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Stanchart's take


What are some ways that smaller businesses which want to go abroad can spread out the risk?

Expanding overseas is a key engine of growth for many local companies, and venturing abroad can help businesses diversify risks, lower the cost of products and services, and reach new markets. With our extensive footprint across Asia, the Middle East and Africa and more than 150-year history, our commercial bank has partnered numerous clients to support them in expanding their businesses. We have seen that expansion is not without risk and smaller businesses should consider the following:

  • Work with the right local partners - Overseas expansion can be dauntingly expensive and partnering an already established local company to help with international expansion can help spread out the risk for smaller businesses. This can also help with the management of costs, as resources can be significantly increased without a corresponding increase in costs.

It is, however, important to do due diligence on potential partners in the new market before expanding there and small businesses should take advantage of business verification services if available and ensure that they do robust background checks on potential partners, buyers, agents or distributors.

Market voices on:

  • Tap government funding and resources - International Enterprise (IE) Singapore is the government agency that partners local firms to venture overseas, and last year it helped secure more than 450 deals around the world, a large proportion of them in China and South-east Asia. It also provided assistance to about 37,000 local companies in 2016, 80 per cent of them being small and medium enterprises. Small businesses should look at leveraging the support provided by IE, which includes both financial and non-financial assistance.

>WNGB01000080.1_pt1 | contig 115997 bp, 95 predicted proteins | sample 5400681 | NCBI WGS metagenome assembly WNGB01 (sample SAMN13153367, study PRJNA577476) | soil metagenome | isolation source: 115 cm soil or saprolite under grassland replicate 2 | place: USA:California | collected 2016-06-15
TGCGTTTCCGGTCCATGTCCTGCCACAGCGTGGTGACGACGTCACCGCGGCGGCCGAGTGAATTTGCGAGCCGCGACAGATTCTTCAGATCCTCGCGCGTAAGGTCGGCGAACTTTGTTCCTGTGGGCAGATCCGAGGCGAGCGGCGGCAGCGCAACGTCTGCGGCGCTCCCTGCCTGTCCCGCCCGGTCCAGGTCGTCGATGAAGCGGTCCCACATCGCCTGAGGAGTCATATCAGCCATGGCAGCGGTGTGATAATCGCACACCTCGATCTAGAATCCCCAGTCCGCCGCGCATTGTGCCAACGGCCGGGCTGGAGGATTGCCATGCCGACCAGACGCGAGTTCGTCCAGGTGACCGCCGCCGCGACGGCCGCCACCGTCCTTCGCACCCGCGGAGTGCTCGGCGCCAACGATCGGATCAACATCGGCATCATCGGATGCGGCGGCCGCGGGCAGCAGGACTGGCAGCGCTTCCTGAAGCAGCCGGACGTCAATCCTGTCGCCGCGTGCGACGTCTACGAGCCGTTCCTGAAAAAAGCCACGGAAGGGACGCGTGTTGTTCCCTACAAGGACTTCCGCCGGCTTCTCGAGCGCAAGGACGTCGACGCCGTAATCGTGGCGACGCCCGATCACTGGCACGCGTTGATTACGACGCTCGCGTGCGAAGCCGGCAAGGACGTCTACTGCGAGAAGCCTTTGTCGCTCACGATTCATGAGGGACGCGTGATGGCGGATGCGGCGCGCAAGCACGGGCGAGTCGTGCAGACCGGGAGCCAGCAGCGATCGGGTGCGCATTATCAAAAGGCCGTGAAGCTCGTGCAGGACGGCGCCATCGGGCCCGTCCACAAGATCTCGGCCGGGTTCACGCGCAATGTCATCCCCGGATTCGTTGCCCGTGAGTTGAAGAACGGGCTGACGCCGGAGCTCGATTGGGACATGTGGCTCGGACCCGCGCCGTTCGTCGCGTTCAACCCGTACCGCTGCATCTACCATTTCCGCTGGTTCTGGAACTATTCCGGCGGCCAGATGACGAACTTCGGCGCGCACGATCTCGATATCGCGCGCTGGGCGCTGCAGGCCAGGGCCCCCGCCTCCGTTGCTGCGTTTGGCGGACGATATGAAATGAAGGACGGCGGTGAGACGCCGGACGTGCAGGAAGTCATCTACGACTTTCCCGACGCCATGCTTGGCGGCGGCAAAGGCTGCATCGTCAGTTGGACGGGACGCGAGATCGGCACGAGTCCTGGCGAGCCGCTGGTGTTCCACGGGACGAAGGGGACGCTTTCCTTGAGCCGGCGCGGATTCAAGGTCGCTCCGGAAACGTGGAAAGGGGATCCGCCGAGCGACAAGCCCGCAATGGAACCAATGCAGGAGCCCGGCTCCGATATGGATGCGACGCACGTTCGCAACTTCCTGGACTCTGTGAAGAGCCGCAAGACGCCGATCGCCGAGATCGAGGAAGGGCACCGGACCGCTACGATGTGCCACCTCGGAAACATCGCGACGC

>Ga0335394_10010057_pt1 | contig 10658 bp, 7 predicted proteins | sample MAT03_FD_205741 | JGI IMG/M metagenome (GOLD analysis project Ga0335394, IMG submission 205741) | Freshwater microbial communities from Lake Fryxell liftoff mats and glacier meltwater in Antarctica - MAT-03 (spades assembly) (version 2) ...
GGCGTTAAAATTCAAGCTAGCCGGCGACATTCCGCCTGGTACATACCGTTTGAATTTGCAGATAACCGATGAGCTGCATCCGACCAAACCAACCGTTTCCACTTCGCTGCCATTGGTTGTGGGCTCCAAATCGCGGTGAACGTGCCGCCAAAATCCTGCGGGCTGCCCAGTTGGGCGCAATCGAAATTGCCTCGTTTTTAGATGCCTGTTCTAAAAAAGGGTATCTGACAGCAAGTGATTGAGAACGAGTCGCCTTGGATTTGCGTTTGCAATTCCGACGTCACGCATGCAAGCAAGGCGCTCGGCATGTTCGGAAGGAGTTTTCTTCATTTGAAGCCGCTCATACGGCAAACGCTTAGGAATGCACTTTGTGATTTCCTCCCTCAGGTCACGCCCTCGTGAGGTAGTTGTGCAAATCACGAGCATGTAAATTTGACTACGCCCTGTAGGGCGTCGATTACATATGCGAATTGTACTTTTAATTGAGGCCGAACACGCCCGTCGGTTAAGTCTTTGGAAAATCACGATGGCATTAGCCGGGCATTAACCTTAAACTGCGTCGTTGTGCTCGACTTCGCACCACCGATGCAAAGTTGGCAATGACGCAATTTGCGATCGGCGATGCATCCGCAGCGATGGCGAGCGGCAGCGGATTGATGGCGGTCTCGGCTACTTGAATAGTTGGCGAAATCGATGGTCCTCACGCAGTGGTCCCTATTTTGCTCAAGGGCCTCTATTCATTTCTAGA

Risks can be spread out through tapping grants (such as the Global Company Partnership Grant), and capitalising on resources provided in the areas of market knowledge, customised business matching, and networking opportunities with experts in the respective fields.

  • Hire the right people - Talent attraction and retention are important ingredients of success. Some small businesses, in their rush to hire new employees so as to establish a business presence quickly, hire the wrong people. It is important to look for people with the right skillset and who can identify with the company's mission and values.

While it may be best to send an experienced team from the company headquarters to handhold the overseas team until the transition period is over, it is critical that the new team is empowered and trained to run the business, given that they have the local knowledge. This will also ensure that the leadership team does not make the common mistake of neglecting its home market as it expands overseas.

  • The writer is market head, South and South-east Asia, Standard Chartered Private Bank.